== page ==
Clean lines, good bones and a quintessential midcentury apartment roof attracted James and Cindy Stolp to their Dallas house, despite its poor state. “The home was in horrible shape, but we knew we wanted it the moment we stepped inside,” Cindy says. “We definitely had on our ‘possible’ glasses when we bought this home,” James adds.
James, a designer and cofounder of smart-home-technology firm Smart Things, and Cindy, a freelance interior designer and stylist, each have a strong personal aesthetic. Their love of contemporary design, pop art, kitsch, graphic and typographic layout, architecture and midcentury design informs each inch of their property. “We’ve got a sense of humor,” says Cindy. “Modern design could be so uptight, but we wanted our house to be warm and approachable — a place where our kids would like living.”
at a Glance
Who lives here: James and Cindy Stolp and their sons, Jack (age 5) and Mike (3)
Size: 2,000 square feet: 3 bedrooms, 2 1/2 bathrooms
Location: Highland Meadows neighborhood of Dallas
Kitschy art, midcentury furniture and contemporary light fixtures make for an eclectic yet cohesive combination from the dining area. The Heywood Wakefield dining place and two midcentury hutches placed side by side keep the room grounded with honey-colored wood.
Table, chairs: Strictly Hey-Wake; pendant lighting: West Elm; art: We Are 1976
The Stolps bought many of the furnishings online. “Cindy isn’t afraid of getting furniture shipped,” James says. Some of her favorite sites are Furnish Me Vintage, Etsy, eBay and Fab. The pair looks to Lula B’s for furniture and accessories and We Are 1976 for art when shopping locally.
Paint: Iced Cube Silver, Benjamin Moore
A badly constructed remodel in the 1980s divided up the house into little spaces. The first thing that the Stolps did was remove the walls and open the main living area to a fluid space.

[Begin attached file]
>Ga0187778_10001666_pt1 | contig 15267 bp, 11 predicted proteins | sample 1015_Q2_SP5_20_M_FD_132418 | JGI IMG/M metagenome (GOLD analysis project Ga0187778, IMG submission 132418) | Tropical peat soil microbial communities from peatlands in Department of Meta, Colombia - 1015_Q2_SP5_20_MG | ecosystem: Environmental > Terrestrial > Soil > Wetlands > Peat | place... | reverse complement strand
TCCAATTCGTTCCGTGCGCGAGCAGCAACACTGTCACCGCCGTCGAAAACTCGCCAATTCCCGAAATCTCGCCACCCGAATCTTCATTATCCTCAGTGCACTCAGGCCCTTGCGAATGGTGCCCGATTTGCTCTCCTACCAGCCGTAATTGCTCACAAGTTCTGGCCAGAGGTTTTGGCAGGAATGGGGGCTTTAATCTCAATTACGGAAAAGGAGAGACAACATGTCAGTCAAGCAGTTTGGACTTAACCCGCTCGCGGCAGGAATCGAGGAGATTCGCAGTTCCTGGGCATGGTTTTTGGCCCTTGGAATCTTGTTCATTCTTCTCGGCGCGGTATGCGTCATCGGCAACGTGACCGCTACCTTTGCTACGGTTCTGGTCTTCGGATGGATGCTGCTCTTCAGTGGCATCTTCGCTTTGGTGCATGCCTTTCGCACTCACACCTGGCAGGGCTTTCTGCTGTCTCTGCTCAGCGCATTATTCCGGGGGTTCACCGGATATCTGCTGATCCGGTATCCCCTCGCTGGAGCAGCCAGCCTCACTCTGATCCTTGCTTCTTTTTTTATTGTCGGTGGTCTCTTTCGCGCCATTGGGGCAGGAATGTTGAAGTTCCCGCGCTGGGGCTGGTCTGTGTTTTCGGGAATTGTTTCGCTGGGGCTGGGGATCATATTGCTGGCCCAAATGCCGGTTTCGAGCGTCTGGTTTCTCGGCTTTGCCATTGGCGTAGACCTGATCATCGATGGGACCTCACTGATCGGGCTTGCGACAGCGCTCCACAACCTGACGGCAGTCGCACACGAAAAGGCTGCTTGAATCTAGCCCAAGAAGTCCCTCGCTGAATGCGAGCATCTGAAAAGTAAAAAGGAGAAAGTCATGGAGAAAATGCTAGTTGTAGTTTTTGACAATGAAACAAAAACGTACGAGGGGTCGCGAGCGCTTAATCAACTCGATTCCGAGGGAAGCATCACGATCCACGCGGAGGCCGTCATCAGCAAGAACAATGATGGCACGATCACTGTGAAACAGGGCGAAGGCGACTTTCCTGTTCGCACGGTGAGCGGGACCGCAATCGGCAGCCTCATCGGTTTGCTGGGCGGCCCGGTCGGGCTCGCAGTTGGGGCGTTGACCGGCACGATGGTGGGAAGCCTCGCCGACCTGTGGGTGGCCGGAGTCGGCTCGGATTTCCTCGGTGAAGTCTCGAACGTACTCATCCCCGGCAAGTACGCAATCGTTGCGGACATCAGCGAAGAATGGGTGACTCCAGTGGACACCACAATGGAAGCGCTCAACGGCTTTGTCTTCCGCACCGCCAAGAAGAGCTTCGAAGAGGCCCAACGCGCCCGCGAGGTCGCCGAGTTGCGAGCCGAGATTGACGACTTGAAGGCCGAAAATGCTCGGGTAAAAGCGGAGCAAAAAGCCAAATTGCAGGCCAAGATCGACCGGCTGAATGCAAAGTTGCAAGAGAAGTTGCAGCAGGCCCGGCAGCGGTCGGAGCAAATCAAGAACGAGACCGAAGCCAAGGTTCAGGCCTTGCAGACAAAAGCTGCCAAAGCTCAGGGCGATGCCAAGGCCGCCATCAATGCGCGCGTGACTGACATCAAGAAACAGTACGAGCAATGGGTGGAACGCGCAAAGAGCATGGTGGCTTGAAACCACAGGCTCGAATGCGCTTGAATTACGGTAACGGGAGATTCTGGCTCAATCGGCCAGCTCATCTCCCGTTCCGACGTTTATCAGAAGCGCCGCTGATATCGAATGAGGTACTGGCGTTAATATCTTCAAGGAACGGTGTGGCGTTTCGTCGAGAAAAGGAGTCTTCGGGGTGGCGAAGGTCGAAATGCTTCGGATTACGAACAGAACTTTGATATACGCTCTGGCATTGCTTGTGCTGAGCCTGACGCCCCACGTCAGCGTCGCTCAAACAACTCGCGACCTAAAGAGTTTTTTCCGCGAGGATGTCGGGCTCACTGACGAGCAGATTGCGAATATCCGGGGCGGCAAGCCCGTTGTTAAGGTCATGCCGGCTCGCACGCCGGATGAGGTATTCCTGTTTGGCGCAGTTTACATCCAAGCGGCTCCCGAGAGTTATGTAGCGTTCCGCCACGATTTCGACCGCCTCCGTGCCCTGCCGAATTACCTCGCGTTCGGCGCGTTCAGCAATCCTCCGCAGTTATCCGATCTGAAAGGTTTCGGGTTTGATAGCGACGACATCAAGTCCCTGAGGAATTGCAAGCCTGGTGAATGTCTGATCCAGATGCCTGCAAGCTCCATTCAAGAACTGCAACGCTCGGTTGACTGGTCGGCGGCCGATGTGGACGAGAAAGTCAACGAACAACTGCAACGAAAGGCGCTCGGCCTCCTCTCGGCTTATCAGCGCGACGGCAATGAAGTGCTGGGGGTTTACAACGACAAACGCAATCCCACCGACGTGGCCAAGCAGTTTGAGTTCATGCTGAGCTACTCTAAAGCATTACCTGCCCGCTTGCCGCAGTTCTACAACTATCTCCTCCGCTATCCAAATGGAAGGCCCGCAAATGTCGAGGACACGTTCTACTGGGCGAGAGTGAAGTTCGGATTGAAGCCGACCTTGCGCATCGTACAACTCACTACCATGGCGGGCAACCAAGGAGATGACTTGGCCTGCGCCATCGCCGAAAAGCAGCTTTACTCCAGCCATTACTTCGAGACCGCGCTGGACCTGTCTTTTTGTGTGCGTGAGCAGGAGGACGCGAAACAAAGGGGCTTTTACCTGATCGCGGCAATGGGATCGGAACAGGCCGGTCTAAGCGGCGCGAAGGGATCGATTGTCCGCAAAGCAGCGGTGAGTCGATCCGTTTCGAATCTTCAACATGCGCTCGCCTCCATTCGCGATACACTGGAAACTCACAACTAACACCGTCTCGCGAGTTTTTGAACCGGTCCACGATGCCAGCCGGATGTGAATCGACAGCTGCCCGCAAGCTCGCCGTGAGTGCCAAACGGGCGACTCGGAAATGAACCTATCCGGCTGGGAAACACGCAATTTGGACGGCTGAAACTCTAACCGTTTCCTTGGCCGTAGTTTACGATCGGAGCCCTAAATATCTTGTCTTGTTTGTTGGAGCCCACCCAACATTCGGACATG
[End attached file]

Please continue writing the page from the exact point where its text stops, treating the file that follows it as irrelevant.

They also installed a bank of windows across the rear side of the home. The rectangular window theme repeats throughout the home.
Club chairs: Fab
“Some of the significant design challenges in this home was furniture placement,” says Cindy. “I wished to keep the house from feeling like a giant bowling alley.” Therefore the Stolps created separate seating areas while still maintaining ample room for visitors flow.
A blue-gray tile fireplace, circular shag rug and midcentury sofa make another comfy seating area at the far end of the main living space.
“The watch artwork is titled ‘A Mother’s Love.’ It is by Oklahoma artist Matt Goad and has been a present from James to me for our 15th anniversary,” Cindy says. “The baby bears are such precise representations of the boys. It is difficult to surprise me, but I was shocked by this bit, and it remains the funniest present James has given me.”
Before going into their house, the Stolps dwelt in a loft apartment in the Deep Ellum neighborhood of downtown Dallas. “We’re so accustomed to attic living we re-created the attic feel in our house,” says James. Wide-open spaces, light walls and lots of natural lighting are hallmarks of this home.
Sofa: Lula B’s
A little half bath close to front door pops with dim gray walls, a wall-mounted sink and thematic travel art.
Paint: Rocky Coast, Benjamin Moore